Debug menu

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A debug menu or debug mode is a user interface implemented in a computer program that allows the user to view and/or manipulate the program's internal state for the purpose of debugging. Some games format their debug menu as an in-game location, referred to as a debug room (distinct from the developer's room type of Easter egg). Debug menus and rooms are used during software development for ease of testing and are usually made inaccessible or otherwise hidden from the end user.

Compared to the normal user interfaces, debug menus usually are unpolished and not user-friendly, intended only to be used by the software's developers. They are often cryptic and may allow for destructive actions such as erasing data without warning.

In video games[edit]

Debugging display in Super Mario 64. This display prints both current memory and CPU usage as well as information about the game state.

Debug menus are often of interest to video game players as they can be used to cheat, access unused content, or change the game configuration beyond what is normally allowed.[1] For example, a debug menu in Mario Kart 64 can be used to instantly award all gold trophies or to play the game in a 2-player vertical split-screen mode which is not normally available. Some game developers will reveal methods to access these menus as bonus features, while others may lock them out of the final version entirely such that they can only be accessed by modifying the program.

Debug window in Gearheads that enables players to change the specifications of each toy.

The Cutting Room Floor (TCRF) is a website dedicated to researching and documenting hidden content in video games, including debugging material.[2] In December 2013, Edge described the website as "the biggest and most organised" of its kind, and by that time it had 3712 articles.[3]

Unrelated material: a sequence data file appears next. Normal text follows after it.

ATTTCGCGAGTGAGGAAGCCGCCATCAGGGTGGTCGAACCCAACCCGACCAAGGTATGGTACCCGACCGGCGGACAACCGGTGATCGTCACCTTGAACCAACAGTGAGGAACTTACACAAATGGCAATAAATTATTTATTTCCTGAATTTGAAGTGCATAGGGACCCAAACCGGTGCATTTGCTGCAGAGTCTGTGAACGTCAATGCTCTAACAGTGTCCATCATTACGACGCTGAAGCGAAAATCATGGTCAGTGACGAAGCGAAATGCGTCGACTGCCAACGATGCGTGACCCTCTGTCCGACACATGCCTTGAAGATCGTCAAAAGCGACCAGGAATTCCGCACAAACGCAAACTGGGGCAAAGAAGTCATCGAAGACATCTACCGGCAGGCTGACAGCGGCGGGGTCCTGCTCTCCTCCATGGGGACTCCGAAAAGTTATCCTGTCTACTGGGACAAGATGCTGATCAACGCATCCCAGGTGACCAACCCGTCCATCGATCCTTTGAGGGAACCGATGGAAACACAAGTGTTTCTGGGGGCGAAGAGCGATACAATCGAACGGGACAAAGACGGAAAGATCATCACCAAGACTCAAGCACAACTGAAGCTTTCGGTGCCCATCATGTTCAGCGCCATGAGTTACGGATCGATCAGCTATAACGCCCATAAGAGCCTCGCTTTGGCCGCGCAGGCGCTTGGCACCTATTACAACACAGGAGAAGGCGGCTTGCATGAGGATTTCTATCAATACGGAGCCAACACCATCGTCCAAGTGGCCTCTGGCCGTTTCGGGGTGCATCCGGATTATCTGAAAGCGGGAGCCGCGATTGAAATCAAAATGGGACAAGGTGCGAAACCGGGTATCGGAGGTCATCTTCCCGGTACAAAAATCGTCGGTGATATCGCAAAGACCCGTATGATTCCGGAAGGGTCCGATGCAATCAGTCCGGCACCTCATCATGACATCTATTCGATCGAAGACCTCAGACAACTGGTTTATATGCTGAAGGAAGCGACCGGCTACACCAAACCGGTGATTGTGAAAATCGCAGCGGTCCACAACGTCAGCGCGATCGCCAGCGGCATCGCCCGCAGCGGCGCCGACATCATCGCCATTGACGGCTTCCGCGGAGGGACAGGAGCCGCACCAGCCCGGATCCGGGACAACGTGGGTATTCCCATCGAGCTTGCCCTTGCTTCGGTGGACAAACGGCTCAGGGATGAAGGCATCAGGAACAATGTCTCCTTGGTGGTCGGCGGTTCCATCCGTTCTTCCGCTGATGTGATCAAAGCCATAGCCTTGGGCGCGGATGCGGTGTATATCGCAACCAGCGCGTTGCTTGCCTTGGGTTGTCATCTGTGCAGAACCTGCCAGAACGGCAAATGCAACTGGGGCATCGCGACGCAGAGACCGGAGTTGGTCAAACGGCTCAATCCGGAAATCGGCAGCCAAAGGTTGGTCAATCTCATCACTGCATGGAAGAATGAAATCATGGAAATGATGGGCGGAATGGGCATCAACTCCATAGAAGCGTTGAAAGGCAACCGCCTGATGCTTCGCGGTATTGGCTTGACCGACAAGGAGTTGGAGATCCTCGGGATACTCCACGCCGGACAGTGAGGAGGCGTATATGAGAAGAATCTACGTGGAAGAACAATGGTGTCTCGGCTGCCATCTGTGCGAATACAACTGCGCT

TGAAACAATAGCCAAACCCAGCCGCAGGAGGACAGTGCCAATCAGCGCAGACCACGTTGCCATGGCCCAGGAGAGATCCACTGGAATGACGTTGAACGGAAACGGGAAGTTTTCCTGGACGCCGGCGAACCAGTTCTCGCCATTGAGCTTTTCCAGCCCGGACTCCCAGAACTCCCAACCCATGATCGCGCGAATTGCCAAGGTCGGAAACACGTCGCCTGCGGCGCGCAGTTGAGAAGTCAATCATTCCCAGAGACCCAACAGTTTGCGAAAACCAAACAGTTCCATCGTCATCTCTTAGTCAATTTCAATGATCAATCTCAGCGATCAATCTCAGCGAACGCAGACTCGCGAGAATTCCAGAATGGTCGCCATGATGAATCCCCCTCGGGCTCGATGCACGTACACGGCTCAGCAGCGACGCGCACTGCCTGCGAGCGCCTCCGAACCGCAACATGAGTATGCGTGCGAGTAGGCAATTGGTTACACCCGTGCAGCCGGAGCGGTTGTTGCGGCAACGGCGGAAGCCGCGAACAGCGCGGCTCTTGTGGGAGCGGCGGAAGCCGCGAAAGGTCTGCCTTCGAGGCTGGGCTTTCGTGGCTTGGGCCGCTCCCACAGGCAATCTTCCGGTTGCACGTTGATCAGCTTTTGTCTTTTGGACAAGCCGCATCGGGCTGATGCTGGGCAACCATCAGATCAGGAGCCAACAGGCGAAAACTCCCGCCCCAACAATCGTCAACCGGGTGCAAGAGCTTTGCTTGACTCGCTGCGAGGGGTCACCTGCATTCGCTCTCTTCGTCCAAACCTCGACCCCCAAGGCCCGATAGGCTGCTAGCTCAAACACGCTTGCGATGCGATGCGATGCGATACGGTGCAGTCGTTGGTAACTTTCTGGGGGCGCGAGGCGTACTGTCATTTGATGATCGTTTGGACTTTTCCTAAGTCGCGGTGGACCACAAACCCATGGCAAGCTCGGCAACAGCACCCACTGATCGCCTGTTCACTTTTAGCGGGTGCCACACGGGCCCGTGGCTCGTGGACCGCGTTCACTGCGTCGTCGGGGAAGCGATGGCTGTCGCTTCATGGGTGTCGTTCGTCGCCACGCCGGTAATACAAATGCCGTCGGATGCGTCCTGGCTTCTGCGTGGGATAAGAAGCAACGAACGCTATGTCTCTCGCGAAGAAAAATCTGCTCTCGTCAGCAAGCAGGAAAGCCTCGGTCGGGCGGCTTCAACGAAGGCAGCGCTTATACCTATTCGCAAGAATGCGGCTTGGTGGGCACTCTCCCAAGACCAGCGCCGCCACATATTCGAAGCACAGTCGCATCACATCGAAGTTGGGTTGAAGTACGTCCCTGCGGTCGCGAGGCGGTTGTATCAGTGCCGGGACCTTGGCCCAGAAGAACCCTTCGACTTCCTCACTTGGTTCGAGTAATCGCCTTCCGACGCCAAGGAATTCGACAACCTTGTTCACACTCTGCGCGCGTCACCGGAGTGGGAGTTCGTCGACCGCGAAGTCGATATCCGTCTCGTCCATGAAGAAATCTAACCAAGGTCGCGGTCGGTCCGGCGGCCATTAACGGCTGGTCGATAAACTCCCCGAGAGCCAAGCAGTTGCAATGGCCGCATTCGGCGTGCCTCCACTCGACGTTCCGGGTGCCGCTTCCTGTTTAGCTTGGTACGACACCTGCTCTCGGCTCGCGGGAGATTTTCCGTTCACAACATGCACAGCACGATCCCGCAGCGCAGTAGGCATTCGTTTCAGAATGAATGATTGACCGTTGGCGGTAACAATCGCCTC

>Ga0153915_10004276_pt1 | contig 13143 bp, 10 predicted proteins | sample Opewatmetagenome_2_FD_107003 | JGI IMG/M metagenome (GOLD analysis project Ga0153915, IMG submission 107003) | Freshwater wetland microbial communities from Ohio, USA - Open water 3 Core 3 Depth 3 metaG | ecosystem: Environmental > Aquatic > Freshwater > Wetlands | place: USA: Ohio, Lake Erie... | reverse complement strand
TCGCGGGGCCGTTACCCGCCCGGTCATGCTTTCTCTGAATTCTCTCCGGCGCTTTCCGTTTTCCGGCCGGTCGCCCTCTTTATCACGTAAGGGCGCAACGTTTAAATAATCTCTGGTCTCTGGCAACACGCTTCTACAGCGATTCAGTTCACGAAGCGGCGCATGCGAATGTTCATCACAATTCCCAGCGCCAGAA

In other software[edit]

Debugging functions can be found in many other programs and consumer electronics as well. For example, many TVs and DVD players contain hidden menus that can be used to change settings that aren't accessible through the normal menus. Many cell phones also contain debug menus, usually used to test out functions of the phone to make sure they are working. For example, the hidden menu of the Samsung Galaxy S III has test functions for the vibrator, proximity sensor, sound, and other basic aspects of the phone.


  1. ^ Jeff Ramos (17 August 2017). "How to access and use Sonic Mania's debug mode". Polygon. Retrieved 26 March 2018.
  2. ^ Jack Yarwood (29 March 2016). "The People Obsessed With Uncovering Gaming's Deepest, Darkest Secrets". Kotaku. Retrieved 26 March 2018.
  3. ^ "The Explorers: The gaming archaeologists digging through the code you were never meant to see". Edge. 16 December 2013. Archived from the original on 18 February 2014. Retrieved 26 March 2018.